Limited Production The mine flooding has impacted the in-

dustry in a number of ways. Many mines are still unable to extract coal and are far behind schedule. It will take several months to return to normal, full-capacity production. Many experts predict that resuming lost production will take longer this time around than it did after 2008’s flooding. Long-term effects from

the most recent floods will undoubtedly mines have to pump large quantities be felt by the mining sector for months, of dirty water from their mines. Under if not years normal conditions, environmental regulations require that this water is first Around two thirds of the world’s sup- stored and subjected to treatment. The ply of coking coal comes from Australia, degree of flooding, however, has forced and most of it from Queensland, making a number of mining companies to seek it the nation’s largest export. This cok- exemptions. Realising the urgent economic need to get the mines up and running as soon as possible, Queensland’s Department of Environment and Resource Management has granted a number of mines permission to pump out untreated floodwater. One of the associated dangers to the environment comes from salt accumulation in this water: the longer the water remains in the mines, the more salt it will contain. The environment must remain a consideration when it comes to removing water from flooded mines. Some government officials favour “controlled releases” of salinated, potentially contaminated water over dumping large volumes directly into waterways, since the latter would mean the mine water could end up in environmentally-sensitive areas including the Great Barrier Reef. ing coal is converted to coke and used in blast furnaces for iron ore smelting, and Increasing Coal Costs huge firms like Xstrata, Rio Tinto Ltd, and When it comes to lost coal production, BHP Billiton Ltd are actively involved in the fundamental principles of supply and Queensland’s coal mining industry. demand have come into play; less available coking coal from Australia means higher prices, which have already risen Environmental Impact In order to resume operations, coal above $300 (U.S.) per tonne, gaining 35 Australian Resource Focus | February 2011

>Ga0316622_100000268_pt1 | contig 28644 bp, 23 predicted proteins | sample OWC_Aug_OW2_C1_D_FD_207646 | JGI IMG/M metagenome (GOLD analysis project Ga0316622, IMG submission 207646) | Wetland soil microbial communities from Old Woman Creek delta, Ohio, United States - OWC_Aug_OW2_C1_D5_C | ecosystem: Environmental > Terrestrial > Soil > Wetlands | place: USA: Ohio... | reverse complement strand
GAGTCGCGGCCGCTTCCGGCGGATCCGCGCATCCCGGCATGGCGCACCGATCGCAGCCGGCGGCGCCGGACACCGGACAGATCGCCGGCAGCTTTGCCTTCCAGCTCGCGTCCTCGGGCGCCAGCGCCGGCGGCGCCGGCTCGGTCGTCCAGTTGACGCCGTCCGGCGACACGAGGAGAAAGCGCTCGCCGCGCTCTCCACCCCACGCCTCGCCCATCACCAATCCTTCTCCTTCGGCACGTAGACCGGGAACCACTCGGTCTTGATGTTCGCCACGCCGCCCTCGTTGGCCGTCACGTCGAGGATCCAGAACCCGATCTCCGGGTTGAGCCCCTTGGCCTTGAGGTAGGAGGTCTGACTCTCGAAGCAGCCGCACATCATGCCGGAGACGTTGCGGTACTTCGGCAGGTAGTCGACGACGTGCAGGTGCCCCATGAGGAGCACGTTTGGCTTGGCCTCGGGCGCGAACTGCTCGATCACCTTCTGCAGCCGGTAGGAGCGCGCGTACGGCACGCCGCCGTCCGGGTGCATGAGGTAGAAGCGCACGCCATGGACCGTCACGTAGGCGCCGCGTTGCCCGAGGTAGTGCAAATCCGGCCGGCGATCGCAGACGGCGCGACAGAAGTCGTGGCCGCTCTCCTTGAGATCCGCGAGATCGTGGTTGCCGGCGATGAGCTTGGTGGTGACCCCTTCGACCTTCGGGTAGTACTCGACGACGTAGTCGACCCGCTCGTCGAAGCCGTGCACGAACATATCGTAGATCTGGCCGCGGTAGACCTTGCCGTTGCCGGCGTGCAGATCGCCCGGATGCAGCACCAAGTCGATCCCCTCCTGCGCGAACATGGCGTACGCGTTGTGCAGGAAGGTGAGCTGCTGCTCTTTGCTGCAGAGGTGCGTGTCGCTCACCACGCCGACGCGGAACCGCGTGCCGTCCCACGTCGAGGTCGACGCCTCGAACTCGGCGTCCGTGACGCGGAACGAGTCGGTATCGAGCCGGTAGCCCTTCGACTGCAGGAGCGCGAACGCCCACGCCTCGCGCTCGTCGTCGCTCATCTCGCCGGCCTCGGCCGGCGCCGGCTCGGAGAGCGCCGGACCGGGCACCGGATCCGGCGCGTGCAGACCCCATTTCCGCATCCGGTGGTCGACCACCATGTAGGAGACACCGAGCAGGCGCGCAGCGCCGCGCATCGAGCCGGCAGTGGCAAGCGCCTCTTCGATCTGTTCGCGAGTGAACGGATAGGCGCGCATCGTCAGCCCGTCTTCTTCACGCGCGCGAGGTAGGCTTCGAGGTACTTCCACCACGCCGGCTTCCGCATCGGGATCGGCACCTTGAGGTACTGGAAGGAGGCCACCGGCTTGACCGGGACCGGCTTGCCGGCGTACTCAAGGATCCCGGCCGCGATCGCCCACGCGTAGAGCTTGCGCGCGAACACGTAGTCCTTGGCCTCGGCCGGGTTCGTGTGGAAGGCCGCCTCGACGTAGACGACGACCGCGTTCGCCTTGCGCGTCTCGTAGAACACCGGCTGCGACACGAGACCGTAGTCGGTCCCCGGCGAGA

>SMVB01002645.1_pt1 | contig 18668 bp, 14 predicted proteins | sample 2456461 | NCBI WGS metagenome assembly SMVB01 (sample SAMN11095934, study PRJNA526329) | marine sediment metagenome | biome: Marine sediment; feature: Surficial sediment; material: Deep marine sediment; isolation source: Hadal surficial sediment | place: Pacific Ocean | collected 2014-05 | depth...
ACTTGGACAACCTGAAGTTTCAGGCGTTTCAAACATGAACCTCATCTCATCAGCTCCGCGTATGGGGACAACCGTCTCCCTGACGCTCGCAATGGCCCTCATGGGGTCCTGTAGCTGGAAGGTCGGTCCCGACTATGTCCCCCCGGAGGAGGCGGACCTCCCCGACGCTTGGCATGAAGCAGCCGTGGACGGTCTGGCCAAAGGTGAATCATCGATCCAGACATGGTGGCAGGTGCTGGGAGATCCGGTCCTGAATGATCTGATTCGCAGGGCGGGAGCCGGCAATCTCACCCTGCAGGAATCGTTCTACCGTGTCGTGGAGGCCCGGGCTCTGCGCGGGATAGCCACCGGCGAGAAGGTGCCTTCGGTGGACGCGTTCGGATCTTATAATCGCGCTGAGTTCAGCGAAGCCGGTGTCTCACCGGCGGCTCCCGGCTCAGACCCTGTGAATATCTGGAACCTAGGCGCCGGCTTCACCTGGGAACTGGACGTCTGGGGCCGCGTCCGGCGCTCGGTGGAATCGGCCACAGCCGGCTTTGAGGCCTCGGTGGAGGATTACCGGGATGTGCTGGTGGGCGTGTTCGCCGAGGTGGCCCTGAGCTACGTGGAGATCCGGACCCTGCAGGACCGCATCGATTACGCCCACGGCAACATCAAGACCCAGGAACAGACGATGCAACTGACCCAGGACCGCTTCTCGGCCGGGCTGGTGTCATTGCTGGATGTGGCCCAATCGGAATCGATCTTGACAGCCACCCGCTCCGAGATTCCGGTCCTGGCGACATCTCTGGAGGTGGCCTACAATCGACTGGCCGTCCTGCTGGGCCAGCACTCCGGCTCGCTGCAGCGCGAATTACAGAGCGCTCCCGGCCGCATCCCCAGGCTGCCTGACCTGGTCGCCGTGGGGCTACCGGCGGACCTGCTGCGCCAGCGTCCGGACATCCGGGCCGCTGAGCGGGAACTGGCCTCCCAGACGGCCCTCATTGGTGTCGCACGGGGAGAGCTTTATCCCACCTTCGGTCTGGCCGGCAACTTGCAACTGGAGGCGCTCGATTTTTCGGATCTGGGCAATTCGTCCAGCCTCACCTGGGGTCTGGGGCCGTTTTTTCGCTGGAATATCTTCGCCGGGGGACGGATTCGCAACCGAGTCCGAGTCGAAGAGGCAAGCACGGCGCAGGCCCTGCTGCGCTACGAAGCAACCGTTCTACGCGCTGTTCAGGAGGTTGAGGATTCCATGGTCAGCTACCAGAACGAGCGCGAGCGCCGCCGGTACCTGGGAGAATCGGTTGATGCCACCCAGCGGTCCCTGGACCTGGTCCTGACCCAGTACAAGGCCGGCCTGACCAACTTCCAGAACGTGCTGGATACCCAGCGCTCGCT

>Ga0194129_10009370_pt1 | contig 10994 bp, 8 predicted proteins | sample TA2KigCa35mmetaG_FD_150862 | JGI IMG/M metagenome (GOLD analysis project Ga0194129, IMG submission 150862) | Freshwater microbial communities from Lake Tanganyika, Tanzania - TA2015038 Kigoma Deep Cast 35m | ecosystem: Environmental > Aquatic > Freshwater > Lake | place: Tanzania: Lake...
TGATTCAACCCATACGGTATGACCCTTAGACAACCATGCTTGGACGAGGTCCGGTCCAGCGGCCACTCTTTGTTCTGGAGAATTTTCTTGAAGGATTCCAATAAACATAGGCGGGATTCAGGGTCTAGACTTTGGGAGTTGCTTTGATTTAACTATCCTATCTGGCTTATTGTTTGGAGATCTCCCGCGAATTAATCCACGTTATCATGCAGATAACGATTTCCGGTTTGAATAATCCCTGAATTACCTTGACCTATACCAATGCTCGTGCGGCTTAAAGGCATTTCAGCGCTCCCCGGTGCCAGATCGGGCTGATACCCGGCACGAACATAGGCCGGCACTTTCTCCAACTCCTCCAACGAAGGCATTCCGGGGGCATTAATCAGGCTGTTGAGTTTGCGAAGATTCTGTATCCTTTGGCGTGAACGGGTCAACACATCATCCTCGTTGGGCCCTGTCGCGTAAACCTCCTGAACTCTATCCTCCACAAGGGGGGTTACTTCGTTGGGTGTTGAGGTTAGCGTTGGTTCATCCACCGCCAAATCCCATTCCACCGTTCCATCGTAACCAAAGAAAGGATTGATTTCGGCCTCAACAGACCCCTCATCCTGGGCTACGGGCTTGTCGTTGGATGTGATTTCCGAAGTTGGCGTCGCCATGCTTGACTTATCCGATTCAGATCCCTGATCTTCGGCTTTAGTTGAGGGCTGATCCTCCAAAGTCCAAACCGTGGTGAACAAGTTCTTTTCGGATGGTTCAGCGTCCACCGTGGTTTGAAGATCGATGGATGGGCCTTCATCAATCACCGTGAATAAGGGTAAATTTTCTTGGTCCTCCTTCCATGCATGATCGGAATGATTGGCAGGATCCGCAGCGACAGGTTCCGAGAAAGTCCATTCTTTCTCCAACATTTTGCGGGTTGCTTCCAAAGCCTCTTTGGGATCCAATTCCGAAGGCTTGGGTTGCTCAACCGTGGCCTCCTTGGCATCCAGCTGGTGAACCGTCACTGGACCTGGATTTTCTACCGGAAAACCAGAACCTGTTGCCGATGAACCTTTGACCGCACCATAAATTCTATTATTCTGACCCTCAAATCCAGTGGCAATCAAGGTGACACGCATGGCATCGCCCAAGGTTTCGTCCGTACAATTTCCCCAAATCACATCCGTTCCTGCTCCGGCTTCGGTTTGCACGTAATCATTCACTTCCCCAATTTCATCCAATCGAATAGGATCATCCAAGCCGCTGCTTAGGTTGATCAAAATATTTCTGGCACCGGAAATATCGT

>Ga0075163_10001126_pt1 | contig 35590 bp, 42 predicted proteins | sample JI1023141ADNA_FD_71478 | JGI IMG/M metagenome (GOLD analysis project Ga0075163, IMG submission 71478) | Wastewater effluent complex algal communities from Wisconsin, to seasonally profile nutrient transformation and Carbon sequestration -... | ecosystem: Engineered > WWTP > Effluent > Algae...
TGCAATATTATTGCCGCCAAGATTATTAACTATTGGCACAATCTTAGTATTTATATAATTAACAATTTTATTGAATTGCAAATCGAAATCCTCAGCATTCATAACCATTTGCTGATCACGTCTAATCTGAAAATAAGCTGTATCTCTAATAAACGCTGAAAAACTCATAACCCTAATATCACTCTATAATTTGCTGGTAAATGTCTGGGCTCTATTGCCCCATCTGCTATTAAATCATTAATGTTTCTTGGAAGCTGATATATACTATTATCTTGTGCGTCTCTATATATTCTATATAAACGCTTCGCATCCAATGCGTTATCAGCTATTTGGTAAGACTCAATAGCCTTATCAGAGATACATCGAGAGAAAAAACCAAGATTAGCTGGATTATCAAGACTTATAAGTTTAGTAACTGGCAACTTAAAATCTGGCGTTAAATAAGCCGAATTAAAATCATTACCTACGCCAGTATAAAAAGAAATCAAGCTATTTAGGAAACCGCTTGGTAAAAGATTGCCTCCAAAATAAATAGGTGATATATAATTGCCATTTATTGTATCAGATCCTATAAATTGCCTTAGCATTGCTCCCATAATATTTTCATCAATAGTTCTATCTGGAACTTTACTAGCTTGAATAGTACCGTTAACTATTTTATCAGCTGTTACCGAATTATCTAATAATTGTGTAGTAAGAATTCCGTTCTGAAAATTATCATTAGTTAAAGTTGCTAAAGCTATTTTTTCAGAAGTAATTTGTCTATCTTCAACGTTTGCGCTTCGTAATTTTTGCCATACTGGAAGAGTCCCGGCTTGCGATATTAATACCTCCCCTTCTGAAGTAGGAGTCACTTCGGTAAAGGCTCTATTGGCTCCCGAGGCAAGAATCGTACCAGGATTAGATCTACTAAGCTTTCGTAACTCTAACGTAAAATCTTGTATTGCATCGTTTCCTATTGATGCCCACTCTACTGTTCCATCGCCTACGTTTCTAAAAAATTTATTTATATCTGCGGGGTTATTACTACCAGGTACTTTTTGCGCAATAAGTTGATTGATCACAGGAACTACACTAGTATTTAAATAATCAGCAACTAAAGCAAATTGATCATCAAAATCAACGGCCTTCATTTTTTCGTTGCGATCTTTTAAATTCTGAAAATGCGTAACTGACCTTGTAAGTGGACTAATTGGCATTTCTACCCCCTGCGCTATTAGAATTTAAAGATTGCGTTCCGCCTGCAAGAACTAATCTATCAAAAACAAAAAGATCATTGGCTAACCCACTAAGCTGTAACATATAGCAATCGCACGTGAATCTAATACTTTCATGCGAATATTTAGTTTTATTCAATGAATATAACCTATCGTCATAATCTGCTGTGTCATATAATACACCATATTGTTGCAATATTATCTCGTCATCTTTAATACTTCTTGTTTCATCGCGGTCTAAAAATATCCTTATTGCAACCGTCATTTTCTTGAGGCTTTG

per cent since the flooding began. It is likely that prices will remain inflated as long as the nation’s mines are flooded and production is low. Prices for coking coal are set quarterly (unlike daily traded commodities like gold and copper), which means most prices were set for the first quarter of 2011 before the floods. The prices coal will reach in the next few months is not known, but if supply remains limited and demand is high, coal prices will likely continue to increase. This puts other coking coalsupplying countries, like China, Russia, and Indonesia, in a winning position, as buyers pay premium prices to these other sources. The supply of coking coal may be drastically reduced, but the need from steel manufacturers continues to grow. As long as the raw material used in production remains in short supply, steel prices and global steel production costs will continue to climb. How much of this increased steel cost will be borne by the consumer remains to be seen. The flooding has forced a number of Australian coking coal mines, unable to fulfill their contracts on time, to rely on force majeure clauses in contracts. At the present time, at least half a dozen coal mine companies have declared force majeure, since the floods have


February 2011 | Australian Resource Focus

made access to mining coal difficult, even impossible in a number of cases, in the wake of water-filled mines. Adding to the coal mining woes, meteo-

Getting Back to Business The question remains: when will production be restored to normal? A few fortunate mines can be emptied in weeks, yet some experts have stated that it could take up to six months for the bulk of Queensland’s mines to return to full operation, as pumps are furiously working to remove water around the clock. Coking coal mines are not the only ones suffering from the floods, as Australia is also the world’s second-largest exporter of thermal coal, used in power stations. The largest exporter remains Indonesia, which has seen profits rise as a result of Australia’s inability to supply sufficient quantities of thermal coal for export. The United States, another large coal-producing nation, has also seen its share prices increase.

rologists have predicted higher-than-average rainfalls into March. The transportation of coal has also been disrupted, adding to the many millions of dollars’ worth of lost production and product.

To date, approximately 75 per cent of Queensland's coal production has come to a stop. Even as pumps work overtime and production begins to resume, there will be other issues to deal with, ranging from mine repair to restoring damaged railway lines. Industry experts predict that once clean-up operations are fully underway, there will be a shortage of labour to handle the work. When production will be fully restored is anyone’s guess, as Mother Nature remains as temperamental as ever. Australian Resource Focus | February 2011


-By John Boley


February 2011 | Australian Resource Focus